That was in 2004, and now James River Coal has positioned itself as a major player in the region.
According to most industry observers, the Illinois Basin is on the verge of a major boost in demand due to the amount of new scrubbing that will occur to meet tighter SO2 emission limits.
Tighter nitrous oxide, sulphur dioxide, and mercury emissions are a result of the new clean air interstate and mercury rules.
At the Bear Stearns Commodities and Capital Goods conference this week, Socha outlined the company’s future in the Illinois Basin after diversifying into the area in May this year.
“Why did we go to the Illinois Basin? For us it was kind of a simple equation. A senior executive from our largest customer came to Richmond and sat down with me in my office and at the end of the conversation he said, ‘Peter, I think you ought to go to the Illinois Basin’,” Socha said.
“This particular customer we have been selling coal to for 41 years now – so that was something that kicked us into gear.”
And into gear James River got. The company started looking actively in the area in April 2004; by November it had met with Southern Indiana coal operator Triad Mining, by February agreed on terms of sale, in March signed a definitive agreement and by May bought Triad for $US75 million.
The Triad deal boosts James River’s production by three million tonnes through six surface mines and one underground mine – and gave the company access to Illinois Basin coal.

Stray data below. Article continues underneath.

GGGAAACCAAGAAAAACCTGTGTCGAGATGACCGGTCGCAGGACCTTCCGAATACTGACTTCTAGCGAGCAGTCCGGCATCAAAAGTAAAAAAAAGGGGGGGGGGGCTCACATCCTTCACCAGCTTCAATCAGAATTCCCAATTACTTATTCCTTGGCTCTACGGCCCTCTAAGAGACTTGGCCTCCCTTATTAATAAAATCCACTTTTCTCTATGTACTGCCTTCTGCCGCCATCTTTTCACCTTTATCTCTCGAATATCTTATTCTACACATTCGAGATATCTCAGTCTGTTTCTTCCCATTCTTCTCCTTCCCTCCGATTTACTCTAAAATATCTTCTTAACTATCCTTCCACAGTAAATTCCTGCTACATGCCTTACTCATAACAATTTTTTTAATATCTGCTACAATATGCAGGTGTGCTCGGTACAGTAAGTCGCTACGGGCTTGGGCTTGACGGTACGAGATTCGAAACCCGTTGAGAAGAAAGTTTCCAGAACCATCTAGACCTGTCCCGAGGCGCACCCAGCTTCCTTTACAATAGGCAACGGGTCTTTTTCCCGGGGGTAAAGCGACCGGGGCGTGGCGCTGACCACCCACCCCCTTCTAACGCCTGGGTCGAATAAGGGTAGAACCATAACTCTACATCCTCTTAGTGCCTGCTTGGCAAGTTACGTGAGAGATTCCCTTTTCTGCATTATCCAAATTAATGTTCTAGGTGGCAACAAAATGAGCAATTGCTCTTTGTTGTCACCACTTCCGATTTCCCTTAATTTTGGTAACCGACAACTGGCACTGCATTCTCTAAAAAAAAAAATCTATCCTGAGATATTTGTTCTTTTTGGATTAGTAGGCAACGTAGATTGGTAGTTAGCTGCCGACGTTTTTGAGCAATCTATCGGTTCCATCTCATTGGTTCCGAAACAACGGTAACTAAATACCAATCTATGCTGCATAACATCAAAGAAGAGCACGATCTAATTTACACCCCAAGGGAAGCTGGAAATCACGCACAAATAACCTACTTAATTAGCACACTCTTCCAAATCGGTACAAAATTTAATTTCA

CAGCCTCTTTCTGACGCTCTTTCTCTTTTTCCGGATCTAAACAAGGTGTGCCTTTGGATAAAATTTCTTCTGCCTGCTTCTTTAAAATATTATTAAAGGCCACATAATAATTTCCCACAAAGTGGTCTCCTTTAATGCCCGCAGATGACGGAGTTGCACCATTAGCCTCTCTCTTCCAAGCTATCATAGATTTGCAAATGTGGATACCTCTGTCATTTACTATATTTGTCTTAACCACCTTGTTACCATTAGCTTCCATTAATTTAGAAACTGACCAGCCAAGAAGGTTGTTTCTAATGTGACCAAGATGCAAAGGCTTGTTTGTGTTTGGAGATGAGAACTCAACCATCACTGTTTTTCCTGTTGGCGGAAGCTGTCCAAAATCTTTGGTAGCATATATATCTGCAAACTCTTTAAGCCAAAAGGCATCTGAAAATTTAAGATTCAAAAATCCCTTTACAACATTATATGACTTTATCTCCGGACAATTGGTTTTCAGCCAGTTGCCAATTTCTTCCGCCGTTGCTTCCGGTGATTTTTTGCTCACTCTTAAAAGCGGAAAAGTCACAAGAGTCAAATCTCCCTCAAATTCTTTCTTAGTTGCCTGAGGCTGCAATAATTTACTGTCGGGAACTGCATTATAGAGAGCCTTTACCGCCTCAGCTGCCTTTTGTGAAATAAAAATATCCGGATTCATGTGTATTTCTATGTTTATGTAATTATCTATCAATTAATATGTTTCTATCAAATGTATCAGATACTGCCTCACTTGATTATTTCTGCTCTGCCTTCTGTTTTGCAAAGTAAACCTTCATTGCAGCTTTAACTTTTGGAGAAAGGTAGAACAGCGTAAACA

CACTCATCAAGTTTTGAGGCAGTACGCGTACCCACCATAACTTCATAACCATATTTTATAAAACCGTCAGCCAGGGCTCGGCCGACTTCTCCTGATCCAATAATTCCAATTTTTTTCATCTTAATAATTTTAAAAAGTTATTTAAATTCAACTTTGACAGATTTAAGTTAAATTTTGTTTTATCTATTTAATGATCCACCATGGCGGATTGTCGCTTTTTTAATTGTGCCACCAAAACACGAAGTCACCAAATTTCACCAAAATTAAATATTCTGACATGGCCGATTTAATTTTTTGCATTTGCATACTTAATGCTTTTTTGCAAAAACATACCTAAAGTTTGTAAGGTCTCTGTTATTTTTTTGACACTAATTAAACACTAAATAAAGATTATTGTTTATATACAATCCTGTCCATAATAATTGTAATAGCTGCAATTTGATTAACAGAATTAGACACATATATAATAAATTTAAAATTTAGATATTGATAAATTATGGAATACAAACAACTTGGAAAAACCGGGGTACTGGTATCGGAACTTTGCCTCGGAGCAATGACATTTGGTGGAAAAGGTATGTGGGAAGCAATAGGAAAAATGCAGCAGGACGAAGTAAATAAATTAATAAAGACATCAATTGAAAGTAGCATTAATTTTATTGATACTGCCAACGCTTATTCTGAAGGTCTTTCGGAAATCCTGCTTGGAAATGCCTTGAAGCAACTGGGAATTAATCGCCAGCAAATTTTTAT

“Why were we looking at it [the Illinois Basin]? For the scrubbers,” Socha said.
“We looked at the power plants that we ship coal to today – we looked at who is scrubbed today, who is going to be scrubbed in the future and you can see on a megawatt basis, 87% of our megawatt will be scrubbed by 2011.
“What we are hearing from our customers over and over again is delivered cost per million Btu – that will be the differentiating point in the future, which means they will be taking Illinois Basin coal in the future,” he said.
During September consultants Hill & Associates issued a report which predicted newly announced scrubbing at existing power plants between 2005-2010 would create 209 million tons of new demand for higher sulphur coals in the US. The first wave of construction will occur in 2007-08.
"While this demand will be shared amongst all producing regions, it will place extreme pressure on the high-sulphur producing regions, namely the Northern Appalachian and Illinois Basin regions," Hill said.